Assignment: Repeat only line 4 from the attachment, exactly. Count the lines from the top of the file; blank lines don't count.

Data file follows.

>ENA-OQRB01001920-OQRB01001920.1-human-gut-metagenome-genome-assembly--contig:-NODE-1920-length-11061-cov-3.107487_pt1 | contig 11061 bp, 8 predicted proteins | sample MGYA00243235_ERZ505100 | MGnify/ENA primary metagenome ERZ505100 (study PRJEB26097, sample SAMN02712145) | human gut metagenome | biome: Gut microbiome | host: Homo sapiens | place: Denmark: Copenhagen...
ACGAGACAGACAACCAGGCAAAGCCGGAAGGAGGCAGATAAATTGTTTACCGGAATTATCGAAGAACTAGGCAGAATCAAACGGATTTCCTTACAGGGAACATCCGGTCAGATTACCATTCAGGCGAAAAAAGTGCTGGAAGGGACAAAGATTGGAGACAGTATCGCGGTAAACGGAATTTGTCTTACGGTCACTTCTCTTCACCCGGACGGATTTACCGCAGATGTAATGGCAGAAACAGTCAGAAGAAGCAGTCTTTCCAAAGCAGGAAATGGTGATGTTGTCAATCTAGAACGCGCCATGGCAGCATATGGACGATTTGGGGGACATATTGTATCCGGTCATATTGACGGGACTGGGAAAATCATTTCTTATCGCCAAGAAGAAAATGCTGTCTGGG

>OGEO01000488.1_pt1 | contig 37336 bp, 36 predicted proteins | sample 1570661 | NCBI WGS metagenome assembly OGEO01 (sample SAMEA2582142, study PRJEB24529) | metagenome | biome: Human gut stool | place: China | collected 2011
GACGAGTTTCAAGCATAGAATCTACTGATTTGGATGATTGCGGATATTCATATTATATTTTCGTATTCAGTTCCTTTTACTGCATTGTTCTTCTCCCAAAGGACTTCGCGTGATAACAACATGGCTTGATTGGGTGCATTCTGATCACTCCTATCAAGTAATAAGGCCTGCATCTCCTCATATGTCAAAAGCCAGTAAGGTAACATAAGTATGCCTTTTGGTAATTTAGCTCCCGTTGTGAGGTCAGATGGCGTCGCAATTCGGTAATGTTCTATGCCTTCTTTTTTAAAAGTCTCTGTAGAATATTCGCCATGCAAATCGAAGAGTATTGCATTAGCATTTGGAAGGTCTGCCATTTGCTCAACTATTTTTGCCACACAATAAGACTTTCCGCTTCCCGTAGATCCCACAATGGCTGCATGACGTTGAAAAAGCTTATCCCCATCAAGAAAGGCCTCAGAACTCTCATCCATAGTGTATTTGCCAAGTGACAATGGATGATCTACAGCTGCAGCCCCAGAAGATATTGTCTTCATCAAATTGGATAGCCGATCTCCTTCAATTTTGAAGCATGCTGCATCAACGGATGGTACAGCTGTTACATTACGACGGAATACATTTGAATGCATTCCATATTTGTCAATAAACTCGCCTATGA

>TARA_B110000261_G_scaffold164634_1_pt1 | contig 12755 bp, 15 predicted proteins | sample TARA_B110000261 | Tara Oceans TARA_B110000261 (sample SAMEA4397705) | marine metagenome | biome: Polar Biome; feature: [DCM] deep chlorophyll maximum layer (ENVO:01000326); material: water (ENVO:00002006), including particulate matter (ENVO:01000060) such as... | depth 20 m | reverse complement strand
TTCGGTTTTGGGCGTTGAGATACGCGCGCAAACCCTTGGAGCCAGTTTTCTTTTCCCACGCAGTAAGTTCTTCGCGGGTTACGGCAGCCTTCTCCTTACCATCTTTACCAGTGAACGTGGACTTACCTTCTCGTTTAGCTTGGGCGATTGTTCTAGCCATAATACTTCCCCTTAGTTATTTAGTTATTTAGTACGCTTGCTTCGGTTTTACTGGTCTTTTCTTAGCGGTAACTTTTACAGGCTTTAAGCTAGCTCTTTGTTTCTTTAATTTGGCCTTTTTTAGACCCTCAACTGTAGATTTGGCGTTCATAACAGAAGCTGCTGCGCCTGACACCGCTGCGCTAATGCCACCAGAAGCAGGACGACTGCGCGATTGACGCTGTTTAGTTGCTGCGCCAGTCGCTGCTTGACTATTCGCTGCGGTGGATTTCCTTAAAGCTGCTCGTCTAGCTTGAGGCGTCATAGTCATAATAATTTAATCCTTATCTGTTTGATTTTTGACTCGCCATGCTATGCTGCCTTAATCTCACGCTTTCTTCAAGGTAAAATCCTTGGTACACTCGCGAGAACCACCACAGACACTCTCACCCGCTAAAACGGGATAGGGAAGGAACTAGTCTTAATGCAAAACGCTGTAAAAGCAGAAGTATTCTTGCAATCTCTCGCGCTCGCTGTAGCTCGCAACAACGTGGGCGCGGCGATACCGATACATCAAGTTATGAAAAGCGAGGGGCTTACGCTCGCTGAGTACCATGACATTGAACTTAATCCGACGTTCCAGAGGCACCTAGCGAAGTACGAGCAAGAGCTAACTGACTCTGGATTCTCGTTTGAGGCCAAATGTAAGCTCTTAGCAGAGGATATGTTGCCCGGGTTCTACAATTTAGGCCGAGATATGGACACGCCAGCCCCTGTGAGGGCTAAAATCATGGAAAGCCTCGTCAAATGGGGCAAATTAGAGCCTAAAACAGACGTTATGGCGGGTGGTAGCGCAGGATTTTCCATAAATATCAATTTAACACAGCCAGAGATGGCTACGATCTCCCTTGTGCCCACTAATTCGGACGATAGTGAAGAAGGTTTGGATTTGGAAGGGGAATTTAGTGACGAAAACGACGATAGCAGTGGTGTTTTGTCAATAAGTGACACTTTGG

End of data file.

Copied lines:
GACGAGTTTCAAGCATAGAATCTACTGATTTGGATGATTGCGGATATTCATATTATATTTTCGTATTCAGTTCCTTTTACTGCATTGTTCTTCTCCCAAAGGACTTCGCGTGATAACAACATGGCTTGATTGGGTGCATTCTGATCACTCCTATCAAGTAATAAGGCCTGCATCTCCTCATATGTCAAAAGCCAGTAAGGTAACATAAGTATGCCTTTTGGTAATTTAGCTCCCGTTGTGAGGTCAGATGGCGTCGCAATTCGGTAATGTTCTATGCCTTCTTTTTTAAAAGTCTCTGTAGAATATTCGCCATGCAAATCGAAGAGTATTGCATTAGCATTTGGAAGGTCTGCCATTTGCTCAACTATTTTTGCCACACAATAAGACTTTCCGCTTCCCGTAGATCCCACAATGGCTGCATGACGTTGAAAAAGCTTATCCCCATCAAGAAAGGCCTCAGAACTCTCATCCATAGTGTATTTGCCAAGTGACAATGGATGATCTACAGCTGCAGCCCCAGAAGATATTGTCTTCATCAAATTGGATAGCCGATCTCCTTCAATTTTGAAGCATGCTGCATCAACGGATGGTACAGCTGTTACATTACGACGGAATACATTTGAATGCATTCCATATTTGTCAATAAACTCGCCTATGA